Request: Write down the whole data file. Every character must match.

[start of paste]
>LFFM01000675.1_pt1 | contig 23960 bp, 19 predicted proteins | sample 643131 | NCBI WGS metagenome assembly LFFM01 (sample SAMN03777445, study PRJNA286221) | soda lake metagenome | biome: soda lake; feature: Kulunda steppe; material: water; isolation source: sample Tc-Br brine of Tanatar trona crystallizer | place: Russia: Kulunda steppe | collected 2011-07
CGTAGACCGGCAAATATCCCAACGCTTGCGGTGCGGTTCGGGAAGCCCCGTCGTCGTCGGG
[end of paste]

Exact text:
>LFFM01000675.1_pt1 | contig 23960 bp, 19 predicted proteins | sample 643131 | NCBI WGS metagenome assembly LFFM01 (sample SAMN03777445, study PRJNA286221) | soda lake metagenome | biome: soda lake; feature: Kulunda steppe; material: water; isolation source: sample Tc-Br brine of Tanatar trona crystallizer | place: Russia: Kulunda steppe | collected 2011-07
CGTAGACCGGCAAATATCCCAACGCTTGCGGTGCGGTTCGGGAAGCCCCGTCGTCGTCGGG